- Let's Fight Like Gentlemen: Holmes and Moriarty although it turns out Moriarty decided to cheat by bringing in Moran with a gun.
- Master of Disguise: Holmes, as per usual. Though Livanov's distinctive voice is kinda of a giveaway.
- Mr. Fanservice: Vitaly Solomin's Watson is quite easy on the eyes if you like boyishly handsome blond men in tweed, and Holmes is rather dapper in his own way.
- Obviously Evil: This version of Moriarty is incredibly sinister looking.note
- Older Than They Look: Solomin's Watson is quite boyish looking for someone who, given the age of the actor at the time of filming, is probably around forty.
- Plucky Comic Relief: Russian version of Lestrade is more funny and friendly than usual.
- Saved by the Platform Below: That's how Holmes survives the battle with Moriarty. An Invoked Trope, since he took the time first to study the potential battlefield.
- Sherlock Scan: Use straight quite often, naturally, but also subverted for comic effect. Just after Holmes manages a series of astute conclusions about Watson's disreputable brother based on his watch, he gives an incredibly detailed description of a random passerby. Watson, now thoroughly bemused, is willing to accept the results - at which point Holmes reveals the object of the scan to be his own brother, Mycroft.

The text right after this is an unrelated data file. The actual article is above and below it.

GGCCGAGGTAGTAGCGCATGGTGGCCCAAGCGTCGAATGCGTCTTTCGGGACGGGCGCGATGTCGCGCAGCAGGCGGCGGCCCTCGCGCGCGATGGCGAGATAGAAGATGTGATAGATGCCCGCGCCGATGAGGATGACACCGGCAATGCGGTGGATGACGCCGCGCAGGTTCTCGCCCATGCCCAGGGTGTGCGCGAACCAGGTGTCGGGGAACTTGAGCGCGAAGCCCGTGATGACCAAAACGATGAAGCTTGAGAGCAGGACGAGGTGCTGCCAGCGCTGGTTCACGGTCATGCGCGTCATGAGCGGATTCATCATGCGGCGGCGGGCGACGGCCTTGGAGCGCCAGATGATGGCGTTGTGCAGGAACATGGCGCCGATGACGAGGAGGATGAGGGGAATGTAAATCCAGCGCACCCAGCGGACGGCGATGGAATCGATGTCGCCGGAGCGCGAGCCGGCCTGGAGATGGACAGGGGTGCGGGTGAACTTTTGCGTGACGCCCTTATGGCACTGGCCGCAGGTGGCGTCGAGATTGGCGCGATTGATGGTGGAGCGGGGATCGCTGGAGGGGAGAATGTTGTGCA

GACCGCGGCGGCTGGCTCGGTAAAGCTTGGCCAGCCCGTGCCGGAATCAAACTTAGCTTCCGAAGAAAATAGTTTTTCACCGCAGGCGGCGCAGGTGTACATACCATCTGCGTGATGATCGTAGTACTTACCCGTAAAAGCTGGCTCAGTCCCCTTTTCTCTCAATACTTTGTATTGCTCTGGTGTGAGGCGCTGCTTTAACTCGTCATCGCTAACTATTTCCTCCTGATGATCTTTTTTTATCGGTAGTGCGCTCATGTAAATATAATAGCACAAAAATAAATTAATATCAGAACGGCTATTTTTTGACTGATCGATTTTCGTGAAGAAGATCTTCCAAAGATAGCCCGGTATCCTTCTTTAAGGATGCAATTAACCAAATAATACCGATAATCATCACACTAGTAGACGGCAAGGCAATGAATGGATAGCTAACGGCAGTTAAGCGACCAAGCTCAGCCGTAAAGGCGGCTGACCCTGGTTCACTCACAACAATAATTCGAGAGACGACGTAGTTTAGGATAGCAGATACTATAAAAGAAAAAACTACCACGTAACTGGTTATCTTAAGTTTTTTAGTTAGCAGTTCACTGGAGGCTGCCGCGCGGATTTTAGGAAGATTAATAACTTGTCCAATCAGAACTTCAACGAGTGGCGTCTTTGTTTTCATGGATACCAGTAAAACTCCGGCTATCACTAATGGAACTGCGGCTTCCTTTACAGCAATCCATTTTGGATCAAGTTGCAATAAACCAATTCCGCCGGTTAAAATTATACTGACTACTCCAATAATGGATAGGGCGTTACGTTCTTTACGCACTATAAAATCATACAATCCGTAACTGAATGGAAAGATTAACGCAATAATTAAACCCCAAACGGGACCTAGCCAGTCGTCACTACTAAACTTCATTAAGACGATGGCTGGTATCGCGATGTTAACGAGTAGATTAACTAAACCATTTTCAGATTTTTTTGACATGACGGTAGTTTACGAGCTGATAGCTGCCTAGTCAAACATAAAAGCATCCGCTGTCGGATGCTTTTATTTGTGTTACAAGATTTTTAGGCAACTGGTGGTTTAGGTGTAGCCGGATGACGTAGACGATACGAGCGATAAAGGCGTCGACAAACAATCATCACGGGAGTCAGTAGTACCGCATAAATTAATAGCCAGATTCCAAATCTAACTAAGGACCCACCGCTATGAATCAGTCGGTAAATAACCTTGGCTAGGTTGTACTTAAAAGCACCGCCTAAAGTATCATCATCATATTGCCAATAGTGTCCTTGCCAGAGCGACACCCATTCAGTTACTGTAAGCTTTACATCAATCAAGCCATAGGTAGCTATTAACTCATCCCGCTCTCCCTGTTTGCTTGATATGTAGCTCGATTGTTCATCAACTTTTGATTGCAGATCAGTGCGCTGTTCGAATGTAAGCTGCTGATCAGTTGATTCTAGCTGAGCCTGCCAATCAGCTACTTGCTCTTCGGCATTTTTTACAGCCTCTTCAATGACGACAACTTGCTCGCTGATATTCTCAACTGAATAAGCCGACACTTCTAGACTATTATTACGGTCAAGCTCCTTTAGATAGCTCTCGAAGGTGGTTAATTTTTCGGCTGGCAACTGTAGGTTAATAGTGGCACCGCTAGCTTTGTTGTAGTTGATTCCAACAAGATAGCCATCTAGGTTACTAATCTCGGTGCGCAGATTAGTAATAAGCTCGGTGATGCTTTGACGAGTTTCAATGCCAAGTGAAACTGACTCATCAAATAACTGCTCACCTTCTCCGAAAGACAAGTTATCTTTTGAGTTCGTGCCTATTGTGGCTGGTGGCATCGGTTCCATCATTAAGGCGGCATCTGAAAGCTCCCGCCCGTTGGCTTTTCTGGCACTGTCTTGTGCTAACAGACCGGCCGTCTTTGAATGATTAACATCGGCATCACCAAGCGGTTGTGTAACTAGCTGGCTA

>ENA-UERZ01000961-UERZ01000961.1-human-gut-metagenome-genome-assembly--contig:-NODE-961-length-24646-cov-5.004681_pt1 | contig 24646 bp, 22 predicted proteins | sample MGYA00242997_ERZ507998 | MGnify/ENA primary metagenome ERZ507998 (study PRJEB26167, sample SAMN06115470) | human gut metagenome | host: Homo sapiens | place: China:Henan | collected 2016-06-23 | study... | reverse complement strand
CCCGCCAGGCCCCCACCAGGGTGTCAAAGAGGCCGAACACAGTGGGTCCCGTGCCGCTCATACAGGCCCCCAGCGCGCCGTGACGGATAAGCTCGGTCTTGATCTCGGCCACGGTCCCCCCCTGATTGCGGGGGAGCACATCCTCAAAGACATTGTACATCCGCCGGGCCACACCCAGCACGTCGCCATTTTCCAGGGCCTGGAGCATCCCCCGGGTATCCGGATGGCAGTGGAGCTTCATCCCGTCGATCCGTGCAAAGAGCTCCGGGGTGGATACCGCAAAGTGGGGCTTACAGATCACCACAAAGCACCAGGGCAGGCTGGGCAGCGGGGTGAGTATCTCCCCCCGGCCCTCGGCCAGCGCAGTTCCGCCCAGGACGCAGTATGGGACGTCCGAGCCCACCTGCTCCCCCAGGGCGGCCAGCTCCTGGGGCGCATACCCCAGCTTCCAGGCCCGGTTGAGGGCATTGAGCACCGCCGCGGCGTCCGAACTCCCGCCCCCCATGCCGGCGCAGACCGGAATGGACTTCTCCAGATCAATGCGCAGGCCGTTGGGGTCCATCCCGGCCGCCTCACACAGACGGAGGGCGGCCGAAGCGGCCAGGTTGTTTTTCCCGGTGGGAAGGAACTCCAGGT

- Smart People Play Chess: Holmes, sort of. He is smart, and he does play chess, but the context (a friendly game with Watson) is more in line with the Russian view of chess as a normal recreational activity.
- Spared By Adaptation: In the original books, Watson's wife dies during the time Holmes was faking his death. In the series, she isn't introduced until much later, and is still alive in the last part.
- Stoic Spectacles: Holmes wears little round reading glasses in a few scenes.
- Take That!: To Arthur Conan Doyle, of all people. In the episode incorporating "The Speckled Band," Watson correctly points out that snakes are deaf, and so the whistle-training on which the plot depends couldn't possibly work. To which Holmes responds, "I did not know that!"